The Vallon des Auffes, MarseilleSeveral small, pretty creeks just off the Corniche Kennedy along Marseille's southern coastline have miraculously kept their typical character. logoClick here to book a hotel in Marseille

Fishermen's cottages and brightly coloured traditional fishing boats huddle in a setting apparently unchanged for centuries yet a stone's throw from freeways, villas and high-rise housing blocks.

The whole stretch of coast sums up Marseille's capacity to blend old and new, rich and poor.

The most celebrated creek is the Vallon des Auffes: the name comes from a variety of grass formerly used for making ropes and fishing nets. It was settled in the 18th century by Italian immigrants, mainly fishermen.

But it wasn't until the 19th century that the coast road, the Corniche Kennedy, was built, along with the bridge that spans the valley. It linked the isolated Vallon des Auffes with the rest of Marseille. Today it's very easily accessible.

There are several other lesser-known creeks just nearby. They include the Vallon de Malmousque and the Vallon de la Fausse Monnaie (whose name was inspired by the discovery of counterfeiters' equipment during the construction of the nearby bridge).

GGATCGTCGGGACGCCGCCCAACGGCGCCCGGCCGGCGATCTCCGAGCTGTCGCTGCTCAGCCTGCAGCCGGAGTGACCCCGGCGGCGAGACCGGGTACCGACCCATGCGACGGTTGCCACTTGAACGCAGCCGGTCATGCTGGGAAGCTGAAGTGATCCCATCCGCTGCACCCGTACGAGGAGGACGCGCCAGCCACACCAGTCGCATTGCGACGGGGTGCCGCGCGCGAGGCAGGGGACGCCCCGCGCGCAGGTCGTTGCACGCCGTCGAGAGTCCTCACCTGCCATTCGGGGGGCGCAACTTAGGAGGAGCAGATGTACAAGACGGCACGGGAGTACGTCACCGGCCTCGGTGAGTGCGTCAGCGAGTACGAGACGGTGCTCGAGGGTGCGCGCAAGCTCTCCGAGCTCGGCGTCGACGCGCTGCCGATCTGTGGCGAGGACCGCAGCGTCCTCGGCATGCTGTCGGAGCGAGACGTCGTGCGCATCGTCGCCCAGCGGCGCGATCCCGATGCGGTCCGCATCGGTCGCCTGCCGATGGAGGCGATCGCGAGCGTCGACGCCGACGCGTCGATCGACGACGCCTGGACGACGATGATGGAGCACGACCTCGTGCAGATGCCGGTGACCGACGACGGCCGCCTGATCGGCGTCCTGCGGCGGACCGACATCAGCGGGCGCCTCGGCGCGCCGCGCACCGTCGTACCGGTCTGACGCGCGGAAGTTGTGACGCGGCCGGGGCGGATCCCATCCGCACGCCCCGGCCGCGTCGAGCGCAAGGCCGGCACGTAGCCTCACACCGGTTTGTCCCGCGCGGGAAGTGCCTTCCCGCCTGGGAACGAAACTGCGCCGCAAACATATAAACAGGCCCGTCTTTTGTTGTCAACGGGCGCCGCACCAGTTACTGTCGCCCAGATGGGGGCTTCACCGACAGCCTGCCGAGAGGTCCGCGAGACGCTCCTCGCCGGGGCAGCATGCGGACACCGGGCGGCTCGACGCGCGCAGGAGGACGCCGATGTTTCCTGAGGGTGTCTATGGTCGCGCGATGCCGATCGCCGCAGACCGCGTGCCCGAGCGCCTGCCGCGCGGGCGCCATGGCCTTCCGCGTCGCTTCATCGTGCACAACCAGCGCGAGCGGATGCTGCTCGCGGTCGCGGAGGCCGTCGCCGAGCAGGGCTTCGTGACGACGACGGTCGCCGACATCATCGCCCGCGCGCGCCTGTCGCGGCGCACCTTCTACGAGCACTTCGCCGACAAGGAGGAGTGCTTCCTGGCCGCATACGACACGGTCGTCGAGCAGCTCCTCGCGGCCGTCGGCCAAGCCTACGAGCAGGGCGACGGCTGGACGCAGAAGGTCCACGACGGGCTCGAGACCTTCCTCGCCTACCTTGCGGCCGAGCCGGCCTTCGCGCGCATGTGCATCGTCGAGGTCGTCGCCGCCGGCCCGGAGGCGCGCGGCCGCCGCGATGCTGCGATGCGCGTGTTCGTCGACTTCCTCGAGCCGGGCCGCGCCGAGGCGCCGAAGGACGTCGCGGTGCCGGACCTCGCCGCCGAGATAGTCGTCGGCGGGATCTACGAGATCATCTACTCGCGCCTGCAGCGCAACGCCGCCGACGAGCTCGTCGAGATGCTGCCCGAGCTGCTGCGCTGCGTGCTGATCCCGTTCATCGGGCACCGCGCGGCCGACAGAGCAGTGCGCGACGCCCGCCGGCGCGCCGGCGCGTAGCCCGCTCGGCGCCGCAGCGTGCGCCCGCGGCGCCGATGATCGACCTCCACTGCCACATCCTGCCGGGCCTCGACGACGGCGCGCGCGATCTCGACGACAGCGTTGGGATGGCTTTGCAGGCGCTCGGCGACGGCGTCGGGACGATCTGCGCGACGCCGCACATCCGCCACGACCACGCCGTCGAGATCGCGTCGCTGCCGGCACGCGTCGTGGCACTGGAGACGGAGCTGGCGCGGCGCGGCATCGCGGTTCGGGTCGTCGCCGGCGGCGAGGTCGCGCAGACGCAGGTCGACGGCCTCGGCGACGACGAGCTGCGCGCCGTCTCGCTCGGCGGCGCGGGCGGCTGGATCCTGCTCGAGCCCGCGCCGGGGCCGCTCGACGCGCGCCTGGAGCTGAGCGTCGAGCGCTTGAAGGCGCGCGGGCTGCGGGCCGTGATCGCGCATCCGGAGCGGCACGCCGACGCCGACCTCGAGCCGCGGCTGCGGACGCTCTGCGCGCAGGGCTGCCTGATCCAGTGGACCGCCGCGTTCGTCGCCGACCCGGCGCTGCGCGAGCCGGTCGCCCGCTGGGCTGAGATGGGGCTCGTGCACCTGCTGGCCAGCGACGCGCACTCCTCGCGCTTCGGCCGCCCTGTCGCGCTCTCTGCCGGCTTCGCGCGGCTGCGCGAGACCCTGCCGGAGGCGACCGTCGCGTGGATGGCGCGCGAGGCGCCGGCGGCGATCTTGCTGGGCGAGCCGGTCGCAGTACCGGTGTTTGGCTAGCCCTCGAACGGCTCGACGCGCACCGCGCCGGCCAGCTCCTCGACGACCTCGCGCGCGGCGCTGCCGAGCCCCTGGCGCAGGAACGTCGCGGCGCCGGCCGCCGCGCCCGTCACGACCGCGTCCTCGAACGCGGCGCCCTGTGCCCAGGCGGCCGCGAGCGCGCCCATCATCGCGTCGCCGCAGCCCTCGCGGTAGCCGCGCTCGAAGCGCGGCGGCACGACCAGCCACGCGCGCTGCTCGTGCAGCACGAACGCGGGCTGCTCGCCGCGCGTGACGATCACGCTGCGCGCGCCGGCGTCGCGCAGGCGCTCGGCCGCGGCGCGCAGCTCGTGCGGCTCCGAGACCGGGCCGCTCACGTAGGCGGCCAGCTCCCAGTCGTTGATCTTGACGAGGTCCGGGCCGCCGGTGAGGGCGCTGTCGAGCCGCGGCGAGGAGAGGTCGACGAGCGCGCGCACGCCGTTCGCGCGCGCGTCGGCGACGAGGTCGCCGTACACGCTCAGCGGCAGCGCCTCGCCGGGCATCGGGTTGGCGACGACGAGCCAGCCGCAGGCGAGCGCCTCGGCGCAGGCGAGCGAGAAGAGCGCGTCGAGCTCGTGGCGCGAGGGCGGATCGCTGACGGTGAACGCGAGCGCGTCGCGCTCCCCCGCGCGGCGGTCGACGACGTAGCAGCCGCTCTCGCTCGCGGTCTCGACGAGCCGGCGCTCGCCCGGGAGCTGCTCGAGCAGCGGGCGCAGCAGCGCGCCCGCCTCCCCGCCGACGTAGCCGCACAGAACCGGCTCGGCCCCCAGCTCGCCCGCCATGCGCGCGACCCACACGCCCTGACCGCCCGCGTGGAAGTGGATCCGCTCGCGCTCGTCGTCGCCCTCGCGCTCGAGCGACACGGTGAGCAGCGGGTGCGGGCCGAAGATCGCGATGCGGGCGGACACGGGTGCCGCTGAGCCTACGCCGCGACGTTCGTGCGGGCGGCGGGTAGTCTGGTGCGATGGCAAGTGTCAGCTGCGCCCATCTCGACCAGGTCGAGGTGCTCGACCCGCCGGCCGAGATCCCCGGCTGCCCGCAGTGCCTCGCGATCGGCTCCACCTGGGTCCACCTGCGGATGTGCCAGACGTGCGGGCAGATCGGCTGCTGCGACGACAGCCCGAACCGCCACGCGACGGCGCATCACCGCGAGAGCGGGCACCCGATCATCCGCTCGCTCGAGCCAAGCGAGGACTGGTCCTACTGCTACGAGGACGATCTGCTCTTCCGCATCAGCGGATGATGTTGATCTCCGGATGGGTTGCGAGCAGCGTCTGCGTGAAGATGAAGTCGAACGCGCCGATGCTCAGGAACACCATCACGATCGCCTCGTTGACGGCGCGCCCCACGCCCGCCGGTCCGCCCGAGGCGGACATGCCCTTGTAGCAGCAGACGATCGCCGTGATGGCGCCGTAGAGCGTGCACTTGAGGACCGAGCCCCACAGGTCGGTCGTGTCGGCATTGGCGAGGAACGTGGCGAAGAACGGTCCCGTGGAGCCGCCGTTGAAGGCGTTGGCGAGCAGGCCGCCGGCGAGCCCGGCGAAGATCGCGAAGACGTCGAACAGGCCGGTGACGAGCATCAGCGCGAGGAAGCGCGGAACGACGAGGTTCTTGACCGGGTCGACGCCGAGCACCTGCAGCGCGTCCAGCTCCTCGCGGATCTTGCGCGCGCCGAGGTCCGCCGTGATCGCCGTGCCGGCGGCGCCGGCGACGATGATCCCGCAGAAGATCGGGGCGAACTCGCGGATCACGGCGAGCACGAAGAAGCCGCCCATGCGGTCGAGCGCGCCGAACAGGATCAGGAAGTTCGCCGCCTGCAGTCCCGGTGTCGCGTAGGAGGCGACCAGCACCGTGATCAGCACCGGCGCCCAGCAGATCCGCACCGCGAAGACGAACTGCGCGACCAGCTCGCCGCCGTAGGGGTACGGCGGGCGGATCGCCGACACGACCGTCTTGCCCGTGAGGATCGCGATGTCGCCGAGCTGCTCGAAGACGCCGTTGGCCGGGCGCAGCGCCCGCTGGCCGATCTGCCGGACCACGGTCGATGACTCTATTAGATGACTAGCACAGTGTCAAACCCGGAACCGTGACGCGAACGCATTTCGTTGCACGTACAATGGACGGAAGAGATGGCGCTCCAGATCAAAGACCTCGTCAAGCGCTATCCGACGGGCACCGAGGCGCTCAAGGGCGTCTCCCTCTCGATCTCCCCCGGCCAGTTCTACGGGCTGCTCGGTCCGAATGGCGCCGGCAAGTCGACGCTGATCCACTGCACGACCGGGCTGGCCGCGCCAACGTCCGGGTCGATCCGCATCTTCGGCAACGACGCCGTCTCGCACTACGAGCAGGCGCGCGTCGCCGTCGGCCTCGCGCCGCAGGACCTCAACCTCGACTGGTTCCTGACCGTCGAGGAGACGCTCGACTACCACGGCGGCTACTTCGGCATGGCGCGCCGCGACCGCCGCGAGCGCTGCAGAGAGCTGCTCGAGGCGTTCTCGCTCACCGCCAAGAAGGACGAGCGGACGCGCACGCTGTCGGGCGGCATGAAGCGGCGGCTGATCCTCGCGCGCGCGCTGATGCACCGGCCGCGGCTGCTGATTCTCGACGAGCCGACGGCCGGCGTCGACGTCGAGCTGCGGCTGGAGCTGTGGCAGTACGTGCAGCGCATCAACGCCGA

The Vallon des Auffes, MarseilleThey are about 20-30 minutes on foot from the Old Port. But on summer afternoons it's much too hot to walk.

And so, from about 2.30pm onwards, the buses are packed with beach-towel bearing locals off for a couple of hours' swimming and sunbathing. Get off the bus with them at the War Memorial (le Monument aux morts de l'Orient).

The seafront is a short walk down steps from the main road and along sleepy, narrow residential back streets.

There are no beaches, just rocks and a great atmosphere. In the afternoon, be sure to bring your own drinks and picnic.

Where: Find the Vallon des Auffes on Google Maps.

How to get there: Bus 83 from the Old Port.

Where to eat and drink: For a special treat in the evening, the Vallon des Auffes boasts two of Marseille's very top fish restaurants, the Michelin-starred L'Epuisette and the historic Chez Fonfon. Both are renowned for their bouillabaisse.

For more modest tastes and budgets, Chez Jeannot is a friendly family-owned pizzeria whose history dates back to 1949. It has recently had a sparkling make-over in vintage 1950s style. There are no restaurants or bars in the smaller creeks.


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